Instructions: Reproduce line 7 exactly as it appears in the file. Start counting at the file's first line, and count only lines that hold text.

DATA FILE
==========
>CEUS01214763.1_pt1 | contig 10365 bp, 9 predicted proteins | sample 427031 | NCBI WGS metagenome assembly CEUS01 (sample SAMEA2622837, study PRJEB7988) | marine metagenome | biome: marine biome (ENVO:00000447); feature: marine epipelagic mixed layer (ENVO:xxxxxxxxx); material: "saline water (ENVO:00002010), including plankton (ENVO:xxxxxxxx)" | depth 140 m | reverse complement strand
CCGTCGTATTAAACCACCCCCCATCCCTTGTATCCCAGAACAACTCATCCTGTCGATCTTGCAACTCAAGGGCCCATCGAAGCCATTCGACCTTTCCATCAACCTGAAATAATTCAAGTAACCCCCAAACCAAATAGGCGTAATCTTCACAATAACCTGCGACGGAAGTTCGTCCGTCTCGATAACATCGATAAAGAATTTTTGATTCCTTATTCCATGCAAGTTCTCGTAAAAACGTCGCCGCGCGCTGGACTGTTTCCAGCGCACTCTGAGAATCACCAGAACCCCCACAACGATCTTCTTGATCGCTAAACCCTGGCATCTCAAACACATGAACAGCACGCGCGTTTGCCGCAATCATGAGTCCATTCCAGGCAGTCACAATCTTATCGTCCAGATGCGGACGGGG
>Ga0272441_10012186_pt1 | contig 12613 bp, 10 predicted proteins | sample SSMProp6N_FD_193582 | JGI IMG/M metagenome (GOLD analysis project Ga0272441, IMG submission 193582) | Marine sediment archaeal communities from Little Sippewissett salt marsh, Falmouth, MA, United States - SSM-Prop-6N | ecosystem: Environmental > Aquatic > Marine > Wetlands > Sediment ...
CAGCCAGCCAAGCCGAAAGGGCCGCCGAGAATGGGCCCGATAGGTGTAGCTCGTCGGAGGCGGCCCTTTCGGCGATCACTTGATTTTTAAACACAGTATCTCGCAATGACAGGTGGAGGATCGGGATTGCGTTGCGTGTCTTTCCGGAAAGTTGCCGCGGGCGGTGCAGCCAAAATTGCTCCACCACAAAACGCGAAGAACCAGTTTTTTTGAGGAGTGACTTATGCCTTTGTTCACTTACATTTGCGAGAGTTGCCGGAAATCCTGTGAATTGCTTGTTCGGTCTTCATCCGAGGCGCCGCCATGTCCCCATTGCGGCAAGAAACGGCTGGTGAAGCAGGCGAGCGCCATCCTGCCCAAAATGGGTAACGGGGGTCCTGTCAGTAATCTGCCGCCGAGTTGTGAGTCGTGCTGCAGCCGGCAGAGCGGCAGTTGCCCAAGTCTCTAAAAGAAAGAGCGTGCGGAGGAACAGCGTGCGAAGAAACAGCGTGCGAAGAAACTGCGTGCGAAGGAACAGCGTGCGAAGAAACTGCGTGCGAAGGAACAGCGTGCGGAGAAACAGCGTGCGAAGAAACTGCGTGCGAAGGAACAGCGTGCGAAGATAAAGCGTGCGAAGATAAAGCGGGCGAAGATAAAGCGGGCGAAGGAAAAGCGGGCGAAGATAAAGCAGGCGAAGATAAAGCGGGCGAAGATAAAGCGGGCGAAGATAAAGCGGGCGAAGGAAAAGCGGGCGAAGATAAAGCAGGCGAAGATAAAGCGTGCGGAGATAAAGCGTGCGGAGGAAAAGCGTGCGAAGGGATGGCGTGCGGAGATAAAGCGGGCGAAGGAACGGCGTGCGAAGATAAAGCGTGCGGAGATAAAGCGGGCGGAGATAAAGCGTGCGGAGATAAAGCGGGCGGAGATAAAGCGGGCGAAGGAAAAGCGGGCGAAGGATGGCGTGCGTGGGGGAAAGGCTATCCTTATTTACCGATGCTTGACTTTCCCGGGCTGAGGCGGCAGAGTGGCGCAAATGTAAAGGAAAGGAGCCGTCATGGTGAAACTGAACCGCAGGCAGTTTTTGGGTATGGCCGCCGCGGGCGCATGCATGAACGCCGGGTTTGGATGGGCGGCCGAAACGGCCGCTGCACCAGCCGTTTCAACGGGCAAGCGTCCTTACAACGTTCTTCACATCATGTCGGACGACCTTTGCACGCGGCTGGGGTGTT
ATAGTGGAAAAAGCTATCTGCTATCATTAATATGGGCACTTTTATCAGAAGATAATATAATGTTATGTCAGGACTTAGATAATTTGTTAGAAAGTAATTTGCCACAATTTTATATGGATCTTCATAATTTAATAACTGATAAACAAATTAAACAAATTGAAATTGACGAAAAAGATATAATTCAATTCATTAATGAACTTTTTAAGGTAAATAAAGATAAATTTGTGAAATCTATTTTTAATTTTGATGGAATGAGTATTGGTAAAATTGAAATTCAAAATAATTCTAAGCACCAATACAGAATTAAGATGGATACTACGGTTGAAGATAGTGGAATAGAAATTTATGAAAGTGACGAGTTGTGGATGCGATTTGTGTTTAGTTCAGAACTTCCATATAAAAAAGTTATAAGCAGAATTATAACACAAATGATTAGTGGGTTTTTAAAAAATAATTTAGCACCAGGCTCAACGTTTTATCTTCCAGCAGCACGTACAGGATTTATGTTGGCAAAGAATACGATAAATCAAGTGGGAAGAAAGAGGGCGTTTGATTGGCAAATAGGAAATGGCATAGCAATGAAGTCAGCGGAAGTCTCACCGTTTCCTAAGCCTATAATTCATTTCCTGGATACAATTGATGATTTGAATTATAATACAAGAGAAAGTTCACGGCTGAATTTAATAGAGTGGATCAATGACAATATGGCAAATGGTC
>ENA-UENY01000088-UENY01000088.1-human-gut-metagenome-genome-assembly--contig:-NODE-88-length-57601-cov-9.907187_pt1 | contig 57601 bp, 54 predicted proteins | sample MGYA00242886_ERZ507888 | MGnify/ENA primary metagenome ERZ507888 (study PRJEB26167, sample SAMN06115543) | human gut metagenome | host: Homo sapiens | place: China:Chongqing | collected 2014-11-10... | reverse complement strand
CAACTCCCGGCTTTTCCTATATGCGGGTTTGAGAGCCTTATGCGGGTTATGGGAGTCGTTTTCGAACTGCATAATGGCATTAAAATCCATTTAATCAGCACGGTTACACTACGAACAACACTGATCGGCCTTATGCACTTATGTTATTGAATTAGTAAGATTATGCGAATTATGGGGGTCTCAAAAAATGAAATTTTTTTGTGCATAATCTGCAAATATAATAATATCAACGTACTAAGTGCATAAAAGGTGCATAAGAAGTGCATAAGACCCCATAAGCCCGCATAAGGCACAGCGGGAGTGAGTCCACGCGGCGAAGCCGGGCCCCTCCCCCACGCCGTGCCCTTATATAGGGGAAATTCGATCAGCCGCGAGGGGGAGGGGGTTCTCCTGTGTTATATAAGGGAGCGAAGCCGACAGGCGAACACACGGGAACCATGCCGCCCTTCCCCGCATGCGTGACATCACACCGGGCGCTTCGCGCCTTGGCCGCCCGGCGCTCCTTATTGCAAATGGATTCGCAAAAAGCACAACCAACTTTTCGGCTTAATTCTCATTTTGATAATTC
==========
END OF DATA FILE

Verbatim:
CAACTCCCGGCTTTTCCTATATGCGGGTTTGAGAGCCTTATGCGGGTTATGGGAGTCGTTTTCGAACTGCATAATGGCATTAAAATCCATTTAATCAGCACGGTTACACTACGAACAACACTGATCGGCCTTATGCACTTATGTTATTGAATTAGTAAGATTATGCGAATTATGGGGGTCTCAAAAAATGAAATTTTTTTGTGCATAATCTGCAAATATAATAATATCAACGTACTAAGTGCATAAAAGGTGCATAAGAAGTGCATAAGACCCCATAAGCCCGCATAAGGCACAGCGGGAGTGAGTCCACGCGGCGAAGCCGGGCCCCTCCCCCACGCCGTGCCCTTATATAGGGGAAATTCGATCAGCCGCGAGGGGGAGGGGGTTCTCCTGTGTTATATAAGGGAGCGAAGCCGACAGGCGAACACACGGGAACCATGCCGCCCTTCCCCGCATGCGTGACATCACACCGGGCGCTTCGCGCCTTGGCCGCCCGGCGCTCCTTATTGCAAATGGATTCGCAAAAAGCACAACCAACTTTTCGGCTTAATTCTCATTTTGATAATTC